Maxim Kolosov

Maxim Kolosov

I’d never seen a man die before. Not before this. I would’ve looked away had I known what was coming, that he was jumping for real.

He kicked up a crown of dust when his body hit and his stillness was instant and final, punctuated by a sound like a car door slamming. The other onlookers who’d been there all along – the elderly couples out practicing tai chi, the women walking their dogs, neighbors watching their children play together in the apartment courtyard – had known exactly what was happening, like they’d seen this all before, but they still looked away for that brief impact and covered their eyes, let their dog leashes hit the ground, lost sight of their kids, and as soon as it was over they turned back to the point of collision and the camera phones came out and the wailing chatter started.

The sun was half-sinking behind my apartment building, and a smoky breeze wound courses through other lifetimes. Traffic roared beyond the courtyard walls. Two children, oblivious, chased each other with toy guns. More people gathered around the body, afraid to get close. From here I could see the fallen man, though just: right arm folded behind the back, joining the left; a leg bent in the wrong direction; something yellow unfurling from a wound in his side, like a hole in a grocery bag; a pink Rorschach near his fractured skull. I wanted to vomit but my stomach was full of gravel.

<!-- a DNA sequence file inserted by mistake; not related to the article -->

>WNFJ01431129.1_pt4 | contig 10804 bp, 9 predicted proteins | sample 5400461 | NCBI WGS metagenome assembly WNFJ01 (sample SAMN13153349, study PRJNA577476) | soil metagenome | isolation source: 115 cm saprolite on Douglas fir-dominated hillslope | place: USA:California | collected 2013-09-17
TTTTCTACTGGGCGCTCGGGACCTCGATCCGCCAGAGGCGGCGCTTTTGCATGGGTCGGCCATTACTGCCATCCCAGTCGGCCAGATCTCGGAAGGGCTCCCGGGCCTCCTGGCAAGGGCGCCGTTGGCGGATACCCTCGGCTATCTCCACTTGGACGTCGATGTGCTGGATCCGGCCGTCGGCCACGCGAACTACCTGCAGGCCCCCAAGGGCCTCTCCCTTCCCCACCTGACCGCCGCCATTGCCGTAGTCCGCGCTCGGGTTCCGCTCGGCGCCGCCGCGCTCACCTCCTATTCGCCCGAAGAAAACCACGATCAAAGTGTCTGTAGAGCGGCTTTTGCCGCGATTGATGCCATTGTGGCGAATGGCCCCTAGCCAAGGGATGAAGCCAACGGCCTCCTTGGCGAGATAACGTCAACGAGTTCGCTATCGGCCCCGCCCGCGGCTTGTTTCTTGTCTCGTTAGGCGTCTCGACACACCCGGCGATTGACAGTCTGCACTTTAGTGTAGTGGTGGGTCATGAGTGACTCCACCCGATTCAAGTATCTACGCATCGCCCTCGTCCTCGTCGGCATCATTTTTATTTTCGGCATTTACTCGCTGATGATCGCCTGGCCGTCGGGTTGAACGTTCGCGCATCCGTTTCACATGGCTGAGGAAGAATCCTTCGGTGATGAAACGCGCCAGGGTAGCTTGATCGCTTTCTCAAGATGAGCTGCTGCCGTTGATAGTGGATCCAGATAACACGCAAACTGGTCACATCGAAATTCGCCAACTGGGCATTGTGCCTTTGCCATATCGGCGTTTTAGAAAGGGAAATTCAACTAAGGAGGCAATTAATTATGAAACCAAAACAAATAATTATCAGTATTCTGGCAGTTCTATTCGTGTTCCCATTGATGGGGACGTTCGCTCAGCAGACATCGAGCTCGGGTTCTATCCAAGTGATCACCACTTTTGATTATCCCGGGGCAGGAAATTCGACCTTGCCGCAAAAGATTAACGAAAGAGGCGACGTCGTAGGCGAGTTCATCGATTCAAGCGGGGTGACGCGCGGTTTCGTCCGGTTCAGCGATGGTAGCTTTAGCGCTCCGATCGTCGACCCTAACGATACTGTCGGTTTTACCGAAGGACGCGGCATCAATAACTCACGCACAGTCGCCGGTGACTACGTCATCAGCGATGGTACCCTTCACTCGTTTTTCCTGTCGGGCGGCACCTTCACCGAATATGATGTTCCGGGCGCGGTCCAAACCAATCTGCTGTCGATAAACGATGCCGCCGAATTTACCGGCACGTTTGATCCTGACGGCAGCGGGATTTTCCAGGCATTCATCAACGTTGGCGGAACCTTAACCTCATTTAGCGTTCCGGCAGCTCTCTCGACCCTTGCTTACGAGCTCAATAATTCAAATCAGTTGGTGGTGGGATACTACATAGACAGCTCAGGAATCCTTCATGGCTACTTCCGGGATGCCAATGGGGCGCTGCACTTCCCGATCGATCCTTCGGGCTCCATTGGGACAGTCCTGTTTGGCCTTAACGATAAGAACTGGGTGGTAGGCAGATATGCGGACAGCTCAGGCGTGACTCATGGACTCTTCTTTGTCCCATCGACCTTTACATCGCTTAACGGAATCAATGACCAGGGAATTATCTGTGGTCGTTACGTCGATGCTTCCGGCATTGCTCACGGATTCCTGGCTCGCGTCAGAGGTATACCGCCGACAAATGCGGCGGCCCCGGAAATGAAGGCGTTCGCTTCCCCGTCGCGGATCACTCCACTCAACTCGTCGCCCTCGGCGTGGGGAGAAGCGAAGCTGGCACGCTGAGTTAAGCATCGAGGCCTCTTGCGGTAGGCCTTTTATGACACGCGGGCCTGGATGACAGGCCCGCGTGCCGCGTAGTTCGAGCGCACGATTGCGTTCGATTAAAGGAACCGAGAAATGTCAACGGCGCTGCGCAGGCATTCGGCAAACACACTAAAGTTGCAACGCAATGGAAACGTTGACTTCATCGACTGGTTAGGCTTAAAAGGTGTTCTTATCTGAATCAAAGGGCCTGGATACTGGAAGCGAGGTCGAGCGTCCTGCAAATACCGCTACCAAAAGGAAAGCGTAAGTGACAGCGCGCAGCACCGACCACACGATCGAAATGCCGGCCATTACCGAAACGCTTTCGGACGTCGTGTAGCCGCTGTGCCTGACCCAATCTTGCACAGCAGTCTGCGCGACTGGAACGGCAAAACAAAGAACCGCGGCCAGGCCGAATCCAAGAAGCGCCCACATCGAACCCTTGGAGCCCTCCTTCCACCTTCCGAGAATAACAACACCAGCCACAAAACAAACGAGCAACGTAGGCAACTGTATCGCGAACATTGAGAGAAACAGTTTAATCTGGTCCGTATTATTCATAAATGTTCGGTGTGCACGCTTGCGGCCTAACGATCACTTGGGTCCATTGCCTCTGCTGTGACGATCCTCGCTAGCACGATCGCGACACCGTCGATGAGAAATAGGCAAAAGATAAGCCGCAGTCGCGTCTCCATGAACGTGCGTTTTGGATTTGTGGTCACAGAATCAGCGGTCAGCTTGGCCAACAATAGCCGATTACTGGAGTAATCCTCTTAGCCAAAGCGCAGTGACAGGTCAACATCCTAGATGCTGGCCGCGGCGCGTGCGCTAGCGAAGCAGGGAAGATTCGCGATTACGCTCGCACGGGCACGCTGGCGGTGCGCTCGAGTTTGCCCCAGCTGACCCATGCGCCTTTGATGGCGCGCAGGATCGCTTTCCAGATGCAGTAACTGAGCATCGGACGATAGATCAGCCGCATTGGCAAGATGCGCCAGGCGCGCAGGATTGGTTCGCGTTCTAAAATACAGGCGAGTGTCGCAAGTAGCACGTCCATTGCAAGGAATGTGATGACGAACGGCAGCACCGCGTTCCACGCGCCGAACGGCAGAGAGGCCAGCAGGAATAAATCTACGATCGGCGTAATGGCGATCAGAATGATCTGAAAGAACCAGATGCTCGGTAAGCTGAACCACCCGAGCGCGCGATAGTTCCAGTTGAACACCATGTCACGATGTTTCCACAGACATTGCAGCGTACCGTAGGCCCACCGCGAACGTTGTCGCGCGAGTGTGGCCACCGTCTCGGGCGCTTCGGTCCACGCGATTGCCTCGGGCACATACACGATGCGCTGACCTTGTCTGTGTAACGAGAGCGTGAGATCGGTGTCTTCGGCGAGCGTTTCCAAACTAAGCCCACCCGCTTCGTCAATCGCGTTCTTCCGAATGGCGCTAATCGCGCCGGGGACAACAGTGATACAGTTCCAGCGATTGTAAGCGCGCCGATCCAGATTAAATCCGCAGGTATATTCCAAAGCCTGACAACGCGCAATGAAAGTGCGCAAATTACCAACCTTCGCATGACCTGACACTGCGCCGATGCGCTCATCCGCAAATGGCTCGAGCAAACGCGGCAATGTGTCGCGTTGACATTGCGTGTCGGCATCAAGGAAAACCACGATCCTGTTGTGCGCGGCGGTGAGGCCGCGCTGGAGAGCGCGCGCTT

A few women paced circles and jabbered into their phones, an old man shook his head, and a teenaged couple with seasick faces covered their mouths. I stared up at the building, a blue modernist thing with huge cracks in the walls that nauseated the sky, and broke into a jogging retreat.

I at first hadn’t known what the crowd was looking at. By then his legs were already dangling out the window and kicking carelessly in the breeze as if he were sitting on the edge of a pier, not a window thirty floors off the ground.

The security guard nodded hello as I hurried away and I returned the greeting as well as I could. Outside the courtyard the city was a gray delirium of sound and movement, a hundred blue taxis clogging up the street, old rattletrap buses making impossible maneuvers across narrow lanes. Cyclists in quiet buzzing swarms, sidewalk vendors shouting bored, shrill sales pitches at nobody. The old gap-toothed woman at my favorite foodcart smiled at me and indicated the menu – did I want my usual?